The song quote above presents the dichotomy of the cross quite well.  In Jesus’ world, nobody would have thought anything like “I love that old cross.”  There was no “wondrous attraction” to the cross, and it was certainly not heralded as a “wondrous beauty.”  No one in their right minds would have thought to proclaim that they “will ever be true” to the cross,” nor happily and “gladly bear” that which it symbolically conferred on its victim.  The disciples of Jesus were in hiding following Jesus’ arrest and crucifixion primarily they knew that His fate was shortly to be their fate, as the powers that be rounded up and eliminated the closest associates of the crucified rebel leader.  The last thing anybody wanted to do was “cherish” the cross, nor “cling” to it, so horrible was the experience and so terrible was its effect.  Again, this is the mark of the transformation effected by the Resurrection.  However, the song’s author does capture ideas that we do not take as seriously as they should be taken.  He speaks of the “suffering and shame” of the cross, its being “despised by the world,” and its “shame and reproach.”  These are important considerations, especially in the context of a world that is defined by the concepts and constricts of honor and shame.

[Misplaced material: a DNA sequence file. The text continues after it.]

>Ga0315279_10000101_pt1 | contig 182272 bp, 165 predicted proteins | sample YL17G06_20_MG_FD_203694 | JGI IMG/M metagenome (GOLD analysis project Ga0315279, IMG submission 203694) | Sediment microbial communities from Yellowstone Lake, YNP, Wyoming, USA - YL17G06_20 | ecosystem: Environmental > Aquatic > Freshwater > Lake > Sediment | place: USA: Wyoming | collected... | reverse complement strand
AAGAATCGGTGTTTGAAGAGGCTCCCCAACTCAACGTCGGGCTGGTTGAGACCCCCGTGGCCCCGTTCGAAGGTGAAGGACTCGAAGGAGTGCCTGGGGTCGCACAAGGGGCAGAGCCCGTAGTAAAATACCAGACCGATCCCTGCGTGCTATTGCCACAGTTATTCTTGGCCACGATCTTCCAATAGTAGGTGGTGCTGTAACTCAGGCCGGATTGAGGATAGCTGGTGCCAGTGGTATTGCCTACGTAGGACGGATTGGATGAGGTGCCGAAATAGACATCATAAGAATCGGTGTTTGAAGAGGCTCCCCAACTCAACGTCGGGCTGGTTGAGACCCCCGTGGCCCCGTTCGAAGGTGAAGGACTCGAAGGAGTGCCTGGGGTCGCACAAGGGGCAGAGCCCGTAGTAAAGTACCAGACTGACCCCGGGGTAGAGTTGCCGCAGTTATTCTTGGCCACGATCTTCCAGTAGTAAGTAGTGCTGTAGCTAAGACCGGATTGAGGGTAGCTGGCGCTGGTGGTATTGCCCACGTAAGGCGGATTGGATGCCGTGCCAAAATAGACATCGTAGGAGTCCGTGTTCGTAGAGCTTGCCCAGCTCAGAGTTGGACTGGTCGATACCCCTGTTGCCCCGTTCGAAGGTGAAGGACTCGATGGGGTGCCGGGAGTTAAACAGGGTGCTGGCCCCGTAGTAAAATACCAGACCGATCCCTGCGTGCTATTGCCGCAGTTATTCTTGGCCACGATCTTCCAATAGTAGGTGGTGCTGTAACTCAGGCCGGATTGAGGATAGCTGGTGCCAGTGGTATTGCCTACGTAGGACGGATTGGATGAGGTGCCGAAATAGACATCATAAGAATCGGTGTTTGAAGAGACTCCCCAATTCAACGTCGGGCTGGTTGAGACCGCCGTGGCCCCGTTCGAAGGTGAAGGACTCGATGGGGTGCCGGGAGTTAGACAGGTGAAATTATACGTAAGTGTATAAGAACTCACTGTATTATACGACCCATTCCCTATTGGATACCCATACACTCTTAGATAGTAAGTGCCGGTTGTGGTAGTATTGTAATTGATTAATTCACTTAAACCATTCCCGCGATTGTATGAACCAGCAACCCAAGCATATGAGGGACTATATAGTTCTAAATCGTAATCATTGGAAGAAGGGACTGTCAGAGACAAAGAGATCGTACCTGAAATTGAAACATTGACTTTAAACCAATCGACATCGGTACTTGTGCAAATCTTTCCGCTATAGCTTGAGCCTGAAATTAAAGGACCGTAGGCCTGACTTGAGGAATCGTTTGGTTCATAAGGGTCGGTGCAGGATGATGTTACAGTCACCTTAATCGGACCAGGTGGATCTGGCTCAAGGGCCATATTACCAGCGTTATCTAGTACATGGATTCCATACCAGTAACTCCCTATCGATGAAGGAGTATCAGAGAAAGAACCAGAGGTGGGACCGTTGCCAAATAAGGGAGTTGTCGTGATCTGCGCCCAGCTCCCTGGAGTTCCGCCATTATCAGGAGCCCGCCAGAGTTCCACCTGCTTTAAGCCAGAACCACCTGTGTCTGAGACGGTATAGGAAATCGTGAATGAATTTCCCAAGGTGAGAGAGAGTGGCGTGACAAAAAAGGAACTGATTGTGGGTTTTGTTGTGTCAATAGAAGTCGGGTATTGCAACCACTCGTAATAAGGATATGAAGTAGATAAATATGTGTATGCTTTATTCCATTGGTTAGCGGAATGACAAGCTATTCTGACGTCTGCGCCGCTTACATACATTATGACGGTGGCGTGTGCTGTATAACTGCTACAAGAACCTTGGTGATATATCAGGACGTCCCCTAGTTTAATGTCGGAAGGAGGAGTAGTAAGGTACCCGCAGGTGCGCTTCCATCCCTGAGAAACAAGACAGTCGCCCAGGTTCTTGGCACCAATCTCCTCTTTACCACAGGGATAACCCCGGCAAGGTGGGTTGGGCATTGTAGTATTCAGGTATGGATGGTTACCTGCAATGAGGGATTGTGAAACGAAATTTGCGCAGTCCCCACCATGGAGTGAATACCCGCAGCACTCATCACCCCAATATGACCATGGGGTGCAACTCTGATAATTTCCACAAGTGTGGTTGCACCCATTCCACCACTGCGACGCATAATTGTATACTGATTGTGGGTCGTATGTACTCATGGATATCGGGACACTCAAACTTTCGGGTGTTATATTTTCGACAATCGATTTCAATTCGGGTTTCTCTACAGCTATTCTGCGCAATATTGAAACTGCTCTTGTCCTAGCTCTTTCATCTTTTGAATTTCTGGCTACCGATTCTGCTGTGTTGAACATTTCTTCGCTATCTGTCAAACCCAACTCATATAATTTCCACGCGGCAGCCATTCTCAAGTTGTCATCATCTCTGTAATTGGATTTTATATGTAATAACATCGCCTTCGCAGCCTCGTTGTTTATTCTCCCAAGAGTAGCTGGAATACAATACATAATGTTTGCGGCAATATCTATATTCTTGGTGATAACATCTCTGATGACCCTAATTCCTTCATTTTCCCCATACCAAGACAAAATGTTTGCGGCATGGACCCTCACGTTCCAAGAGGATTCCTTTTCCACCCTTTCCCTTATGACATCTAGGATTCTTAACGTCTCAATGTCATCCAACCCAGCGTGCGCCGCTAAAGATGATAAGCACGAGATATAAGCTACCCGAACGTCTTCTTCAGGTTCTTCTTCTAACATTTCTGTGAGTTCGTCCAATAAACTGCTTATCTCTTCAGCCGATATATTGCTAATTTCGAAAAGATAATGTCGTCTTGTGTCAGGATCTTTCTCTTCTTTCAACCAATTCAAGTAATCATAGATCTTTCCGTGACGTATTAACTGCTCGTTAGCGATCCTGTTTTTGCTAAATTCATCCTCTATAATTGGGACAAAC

We cannot allow ourselves to consider the stories of the crucifixion of Jesus without also considering the honor and shame culture.  Honor was sought after as the greatest of public goods.  Shame was to be avoided at all costs.  One’s social status was determined, not by possessions or wealth (though these things could certainly accrue to those that were considered honorable), but by the perception of one’s accumulation of either honor or shame, as determined by the court of public opinion.  Consequently, public interactions consistently took the shape of honor and shame challenges.  In almost every interaction, whether it be the debate of ideas or the purchase of goods, both sides, while naturally attempting to win the argument or to gain the best deal for themselves, would also be attempting to increase their honor and to avoid shame, while simultaneously attempting to shame the opposing party (though this does not necessarily have to imply hostility).  It is helpful to look at the various verbal challenges answered by Jesus, or even posed by Jesus, through the lens of the contest of honor and shame.  Though the wide angle view of Jesus’ ministry, as presented by the Gospels, is one in which He subjects Himself to criticism and embraces shame, especially the shame of the cross, He does participate in debates in such a way that He in fact gains honor at the expense of His opponents, whom He shames.  
When considering honor and shame, it is important to bear in mind that honor was thought to be a limited good, so the accumulation of honor by one person necessarily meant the diminishing of the public perception of the honor of another.  Shame, on the other hand, would have been unlimited.  There are also existential considerations to be made here.  Theoretically, if one accumulated enough honor, one could achieve a type of immortality.  On the other end of the spectrum, because honor necessarily implies life, shame was equated with death.  If one could have enough shame heaped upon them, or accrued enough shame based on one’s own actions, that person could very well be considered dead while still alive.          

No comments:

Post a Comment